Former Secretary of State Madeleine Albright is in some respect the perfect surrogate for Hillary Clinton, another former female Secretary of State. She has not been the deftest of supporters, however. The last time she made the news and Ethics Alarms with the statement that women who didn’t support Hillary Clinton would burn. “There’s a special place in hell for women who don’t help each other!” she said, making a pure and shameless group identification argument for Clinton’s candidacy.
Now, however, she has outdone herself, warming the cockles of Ethics Alarms’ heart by giving us a perfect Number 22 on the Ethics Alarms rationalization list [ The last perfect #22 honored here was this, in 2014]. I had conceded the Rationalization Championship in this campaign to Donald Trump and his supporters, as they avoid ethics entirely most of the time and default to rationalizations as a matter of reflex . Do they know rationalizations are neon markers of unethical reasoning? No, they don’t. The Donald’s favorites appear to be…
- The Golden Rationalization, or “Everybody does it,”
- Consequentialism, or “It Worked Out for the Best”
- Marion Barry’s Misdirection “If it isn’t illegal, it’s ethical.”
- The “Tit for Tat” Excuse
- The King’s Pass
- The Saint’s Excuse: “It’s for a good cause”
- Self-validating Virtue
- Ethical Vigilantism
- The Perfection Diversion: “Nobody’s Perfect!” or “Everybody makes mistakes!”
- Ethics Accounting (“I’ve earned this”/ “I made up for that”)
- The Comparative Virtue Excuse: “There are worse things.”
- Woody’s Excuse: “The heart wants what the heart wants”
- The Victim’s Distortion
- The Revolutionary’s Excuse: “These are not ordinary times.”
- The Prospective Repeal: “It’s a bad law/stupid rule,” and
- The Management Shrug: “Don’t sweat the small stuff!”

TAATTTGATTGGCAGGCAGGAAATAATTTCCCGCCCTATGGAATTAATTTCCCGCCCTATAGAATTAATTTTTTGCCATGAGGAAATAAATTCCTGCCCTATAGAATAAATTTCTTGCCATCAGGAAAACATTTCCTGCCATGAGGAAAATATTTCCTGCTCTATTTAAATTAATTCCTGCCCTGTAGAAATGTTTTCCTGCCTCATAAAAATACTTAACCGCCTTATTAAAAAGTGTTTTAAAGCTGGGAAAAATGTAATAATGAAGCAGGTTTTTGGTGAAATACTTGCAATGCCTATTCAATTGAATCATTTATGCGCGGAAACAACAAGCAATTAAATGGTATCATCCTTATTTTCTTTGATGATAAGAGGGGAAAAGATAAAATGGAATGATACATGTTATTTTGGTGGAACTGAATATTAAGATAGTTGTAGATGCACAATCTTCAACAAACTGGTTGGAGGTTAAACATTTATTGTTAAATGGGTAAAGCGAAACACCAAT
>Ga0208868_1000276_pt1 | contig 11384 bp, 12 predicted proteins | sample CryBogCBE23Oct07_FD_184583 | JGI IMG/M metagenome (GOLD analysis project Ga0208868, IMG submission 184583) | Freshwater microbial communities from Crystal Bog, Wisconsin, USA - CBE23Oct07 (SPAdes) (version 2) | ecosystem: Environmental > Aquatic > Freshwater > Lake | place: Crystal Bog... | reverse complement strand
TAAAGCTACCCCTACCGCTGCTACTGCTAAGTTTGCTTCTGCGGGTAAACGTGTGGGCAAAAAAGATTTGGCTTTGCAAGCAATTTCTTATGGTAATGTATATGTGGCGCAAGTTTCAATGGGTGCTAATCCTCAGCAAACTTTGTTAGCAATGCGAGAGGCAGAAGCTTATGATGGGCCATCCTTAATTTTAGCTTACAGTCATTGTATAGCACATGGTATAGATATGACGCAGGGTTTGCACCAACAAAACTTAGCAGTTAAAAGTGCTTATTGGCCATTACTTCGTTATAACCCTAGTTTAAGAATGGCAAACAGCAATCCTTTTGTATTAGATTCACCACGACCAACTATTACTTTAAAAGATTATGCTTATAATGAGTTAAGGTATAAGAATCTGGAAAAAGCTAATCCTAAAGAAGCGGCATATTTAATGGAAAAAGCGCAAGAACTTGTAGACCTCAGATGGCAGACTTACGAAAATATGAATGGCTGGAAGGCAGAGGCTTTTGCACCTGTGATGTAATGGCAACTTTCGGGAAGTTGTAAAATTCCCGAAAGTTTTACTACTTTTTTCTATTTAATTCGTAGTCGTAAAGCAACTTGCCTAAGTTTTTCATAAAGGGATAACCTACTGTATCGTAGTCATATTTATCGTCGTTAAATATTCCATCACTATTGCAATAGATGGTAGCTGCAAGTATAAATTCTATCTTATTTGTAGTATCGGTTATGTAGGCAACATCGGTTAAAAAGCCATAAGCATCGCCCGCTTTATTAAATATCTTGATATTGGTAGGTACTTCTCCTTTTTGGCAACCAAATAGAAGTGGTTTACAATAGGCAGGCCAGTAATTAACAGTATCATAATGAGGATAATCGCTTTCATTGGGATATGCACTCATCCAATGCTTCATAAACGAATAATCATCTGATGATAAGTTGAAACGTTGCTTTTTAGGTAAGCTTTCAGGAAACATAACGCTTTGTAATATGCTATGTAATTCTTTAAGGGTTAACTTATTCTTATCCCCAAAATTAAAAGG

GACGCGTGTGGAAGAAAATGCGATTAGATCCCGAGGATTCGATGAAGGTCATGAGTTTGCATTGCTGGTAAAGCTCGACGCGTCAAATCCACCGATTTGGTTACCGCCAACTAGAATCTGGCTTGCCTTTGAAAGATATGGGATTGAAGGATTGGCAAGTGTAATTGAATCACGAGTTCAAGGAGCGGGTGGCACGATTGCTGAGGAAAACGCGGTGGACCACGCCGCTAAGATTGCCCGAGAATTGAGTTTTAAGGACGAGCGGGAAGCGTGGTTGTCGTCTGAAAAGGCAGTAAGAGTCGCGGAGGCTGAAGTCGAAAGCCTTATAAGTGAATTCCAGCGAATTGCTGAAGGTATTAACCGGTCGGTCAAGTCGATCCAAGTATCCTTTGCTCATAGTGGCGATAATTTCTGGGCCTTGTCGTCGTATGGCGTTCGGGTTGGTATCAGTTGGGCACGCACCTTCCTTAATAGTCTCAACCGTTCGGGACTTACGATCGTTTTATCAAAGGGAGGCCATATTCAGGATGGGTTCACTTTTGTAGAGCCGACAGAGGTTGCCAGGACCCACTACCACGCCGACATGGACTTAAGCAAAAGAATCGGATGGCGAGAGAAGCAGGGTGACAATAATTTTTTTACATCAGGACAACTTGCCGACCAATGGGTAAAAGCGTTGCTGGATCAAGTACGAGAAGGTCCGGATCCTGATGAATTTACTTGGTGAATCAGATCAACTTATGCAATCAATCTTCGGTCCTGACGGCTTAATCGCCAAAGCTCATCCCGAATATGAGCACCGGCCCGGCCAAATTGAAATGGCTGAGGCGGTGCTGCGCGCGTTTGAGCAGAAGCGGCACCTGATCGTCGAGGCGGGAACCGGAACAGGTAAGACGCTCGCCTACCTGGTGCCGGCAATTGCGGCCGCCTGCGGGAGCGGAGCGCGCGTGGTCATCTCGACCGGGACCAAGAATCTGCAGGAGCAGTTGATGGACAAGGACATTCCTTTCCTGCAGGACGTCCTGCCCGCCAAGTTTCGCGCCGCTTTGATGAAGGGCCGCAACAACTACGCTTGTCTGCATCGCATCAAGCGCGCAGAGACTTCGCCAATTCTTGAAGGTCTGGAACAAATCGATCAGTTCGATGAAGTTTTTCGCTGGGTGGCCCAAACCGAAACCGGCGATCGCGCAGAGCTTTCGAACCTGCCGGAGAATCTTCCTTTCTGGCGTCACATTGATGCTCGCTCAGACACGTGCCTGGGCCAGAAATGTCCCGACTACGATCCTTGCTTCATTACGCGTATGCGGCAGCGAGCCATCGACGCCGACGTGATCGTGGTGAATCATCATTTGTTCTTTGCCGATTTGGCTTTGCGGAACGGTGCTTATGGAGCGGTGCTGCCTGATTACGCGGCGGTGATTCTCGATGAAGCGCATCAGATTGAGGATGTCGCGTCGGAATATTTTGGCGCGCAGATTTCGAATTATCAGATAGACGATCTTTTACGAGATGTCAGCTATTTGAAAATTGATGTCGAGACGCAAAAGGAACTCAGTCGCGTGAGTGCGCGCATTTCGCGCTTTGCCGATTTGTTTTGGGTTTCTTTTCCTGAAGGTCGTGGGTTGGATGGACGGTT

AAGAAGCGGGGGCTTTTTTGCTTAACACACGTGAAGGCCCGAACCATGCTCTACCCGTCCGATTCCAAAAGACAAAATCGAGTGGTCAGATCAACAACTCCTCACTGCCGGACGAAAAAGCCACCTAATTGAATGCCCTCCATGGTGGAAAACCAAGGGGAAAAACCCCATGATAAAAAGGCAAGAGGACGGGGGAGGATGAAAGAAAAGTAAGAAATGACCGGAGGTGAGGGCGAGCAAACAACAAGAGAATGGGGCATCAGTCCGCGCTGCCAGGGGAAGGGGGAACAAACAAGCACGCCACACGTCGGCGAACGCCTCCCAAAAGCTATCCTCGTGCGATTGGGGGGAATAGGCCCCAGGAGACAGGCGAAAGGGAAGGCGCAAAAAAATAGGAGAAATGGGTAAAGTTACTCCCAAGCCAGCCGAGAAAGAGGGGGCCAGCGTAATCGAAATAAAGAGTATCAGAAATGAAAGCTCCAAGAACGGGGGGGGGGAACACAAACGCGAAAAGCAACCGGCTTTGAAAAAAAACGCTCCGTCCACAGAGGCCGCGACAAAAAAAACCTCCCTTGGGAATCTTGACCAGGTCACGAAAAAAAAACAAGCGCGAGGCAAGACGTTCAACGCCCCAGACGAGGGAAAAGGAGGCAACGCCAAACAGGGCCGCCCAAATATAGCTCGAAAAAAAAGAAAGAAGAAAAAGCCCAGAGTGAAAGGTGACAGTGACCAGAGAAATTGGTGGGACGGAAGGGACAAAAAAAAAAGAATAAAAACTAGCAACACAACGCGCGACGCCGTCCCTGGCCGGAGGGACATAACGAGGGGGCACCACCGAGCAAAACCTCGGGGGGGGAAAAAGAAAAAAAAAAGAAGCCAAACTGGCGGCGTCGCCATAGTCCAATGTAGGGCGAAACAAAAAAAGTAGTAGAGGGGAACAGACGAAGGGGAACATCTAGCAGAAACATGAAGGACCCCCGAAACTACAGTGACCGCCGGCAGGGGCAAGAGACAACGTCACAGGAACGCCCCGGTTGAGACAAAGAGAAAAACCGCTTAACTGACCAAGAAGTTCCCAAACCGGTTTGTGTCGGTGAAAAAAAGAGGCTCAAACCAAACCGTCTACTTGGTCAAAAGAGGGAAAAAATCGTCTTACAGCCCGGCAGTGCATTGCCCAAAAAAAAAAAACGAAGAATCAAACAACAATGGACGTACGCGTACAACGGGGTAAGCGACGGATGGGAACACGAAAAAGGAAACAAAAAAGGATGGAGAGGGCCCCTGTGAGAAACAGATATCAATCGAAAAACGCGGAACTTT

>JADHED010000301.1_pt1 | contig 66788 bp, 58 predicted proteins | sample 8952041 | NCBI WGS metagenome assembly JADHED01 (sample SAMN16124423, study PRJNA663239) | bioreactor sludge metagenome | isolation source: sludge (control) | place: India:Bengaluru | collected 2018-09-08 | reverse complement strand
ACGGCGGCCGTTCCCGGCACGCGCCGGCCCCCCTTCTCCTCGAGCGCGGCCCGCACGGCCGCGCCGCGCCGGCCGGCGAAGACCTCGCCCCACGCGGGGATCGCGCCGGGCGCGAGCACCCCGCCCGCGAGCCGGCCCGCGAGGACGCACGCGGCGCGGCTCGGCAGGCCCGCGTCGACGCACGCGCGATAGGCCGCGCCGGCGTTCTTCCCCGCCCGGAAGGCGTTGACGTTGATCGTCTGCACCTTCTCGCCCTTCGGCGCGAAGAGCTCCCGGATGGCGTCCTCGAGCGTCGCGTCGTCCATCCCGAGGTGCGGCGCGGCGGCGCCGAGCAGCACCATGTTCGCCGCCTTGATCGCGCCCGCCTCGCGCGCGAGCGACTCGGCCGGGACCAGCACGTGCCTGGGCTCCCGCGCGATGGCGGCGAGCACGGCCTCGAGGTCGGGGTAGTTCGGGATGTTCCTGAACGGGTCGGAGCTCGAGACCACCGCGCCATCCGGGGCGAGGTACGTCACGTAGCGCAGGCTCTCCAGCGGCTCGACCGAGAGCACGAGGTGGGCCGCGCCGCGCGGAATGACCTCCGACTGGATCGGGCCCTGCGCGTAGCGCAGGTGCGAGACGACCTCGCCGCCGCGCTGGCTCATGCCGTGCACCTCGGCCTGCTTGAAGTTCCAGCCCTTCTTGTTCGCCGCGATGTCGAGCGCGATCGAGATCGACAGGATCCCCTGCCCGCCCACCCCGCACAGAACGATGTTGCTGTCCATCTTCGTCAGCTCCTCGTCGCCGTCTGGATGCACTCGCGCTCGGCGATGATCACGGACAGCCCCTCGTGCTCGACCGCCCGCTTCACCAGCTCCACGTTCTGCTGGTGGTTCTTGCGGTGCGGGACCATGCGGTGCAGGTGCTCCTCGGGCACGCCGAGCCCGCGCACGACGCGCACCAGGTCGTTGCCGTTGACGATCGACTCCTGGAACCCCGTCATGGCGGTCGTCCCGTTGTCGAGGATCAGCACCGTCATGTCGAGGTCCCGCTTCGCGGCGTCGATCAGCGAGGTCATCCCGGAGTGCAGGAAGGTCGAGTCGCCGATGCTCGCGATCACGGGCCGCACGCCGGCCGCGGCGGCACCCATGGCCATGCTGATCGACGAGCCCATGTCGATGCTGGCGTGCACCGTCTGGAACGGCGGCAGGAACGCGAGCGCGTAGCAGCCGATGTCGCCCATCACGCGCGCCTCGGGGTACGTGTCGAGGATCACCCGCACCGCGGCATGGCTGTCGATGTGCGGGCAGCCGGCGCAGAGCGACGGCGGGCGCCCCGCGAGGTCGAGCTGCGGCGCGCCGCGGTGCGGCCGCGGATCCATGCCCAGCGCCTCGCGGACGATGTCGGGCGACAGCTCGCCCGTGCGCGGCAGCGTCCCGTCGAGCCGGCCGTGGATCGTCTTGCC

- Popeye’s Excuse, or “I am what I am!”
But it’s early yet: Trump is capable of hitting the entire list of rationalizations, all 68 of them (including the sub-rationalizations) given the opportunity. Not that Hillary…and Bill, of course…are pikers in the unethical rationalization department; far from it. Indeed, the core of Bill successful defense against the impeachment charges in the court of public opinion was the Golden Rationalization, “Everybody Does It”–lies, you know. About sex.
The problem is that “everybody” isn’t the President of the United States, the President isn’t supposed to act like “everybody,” and not only doesn’t “everybody” lie under oath—about sex or anything else–it’s still a felony.
But that’s rationalizations for you. They work wonders with the ignorant, the corrupt, and the none-too bright.
Which brings us back to Madeleine Albright and her perfect #22.
#22 is the worst rationalization of them all. Here is the full description:
22. The Comparative Virtue Excuse: “There are worse things.”
If “Everybody does it” is the Golden Rationalization, this is the bottom of the barrel. Yet amazingly, this excuse is popular in high places: witness the “Abu Ghraib was bad, but our soldiers would never cut off Nick Berg’s head” argument that was common during the height of the Iraq prisoner abuse scandal. It is true that for most ethical misconduct, there are indeed “worse things.” Lying to your boss in order to goof off at the golf course isn’t as bad as stealing a ham, and stealing a ham is nothing compared selling military secrets to North Korea. So what? We judge human conduct against ideals of good behavior that we aspire to, not by the bad behavior of others. One’s objective is to be the best human being that we can be, not to just avoid being the worst rotter anyone has ever met.
Behavior has to be assessed on its own terms, not according to some imaginary comparative scale. The fact that someone’s act is more or less ethical than yours has no effect on the ethical nature of your conduct. “There are worse things” is not an argument; it’s the desperate cry of someone who has run out of rationalizations.
On CNN’s “New Day Friday, Albright was asked by Chris Cuomo about Hillary’s deepening e-mail scandal. She began with one rationalization, #20. The “Just one mistake!” Fantasy, saying, “She has said she made a mistake…” True, Clinton says she made “a mistake” as her tactic to wriggle out of the inevitable conclusions to be drawn that what she did was deliberate, calculated, an intentional circumvention of law, continued her whole term as Secretary of State, and that she has been trying successive lies hoping one of the works. When you attempt something unethical over many years and finally get caught, that’s not a mistake. That’s an intentional act that didn’t work.
Hey, but #20 is kid stuff, literally. Kids start using it before they hit puberty; I can’t give Albright any special props for that. It was the second part of her sentence answering Cuomo that deserves applause and awe:
…nobody is going to die as a result of anything that happened on emails”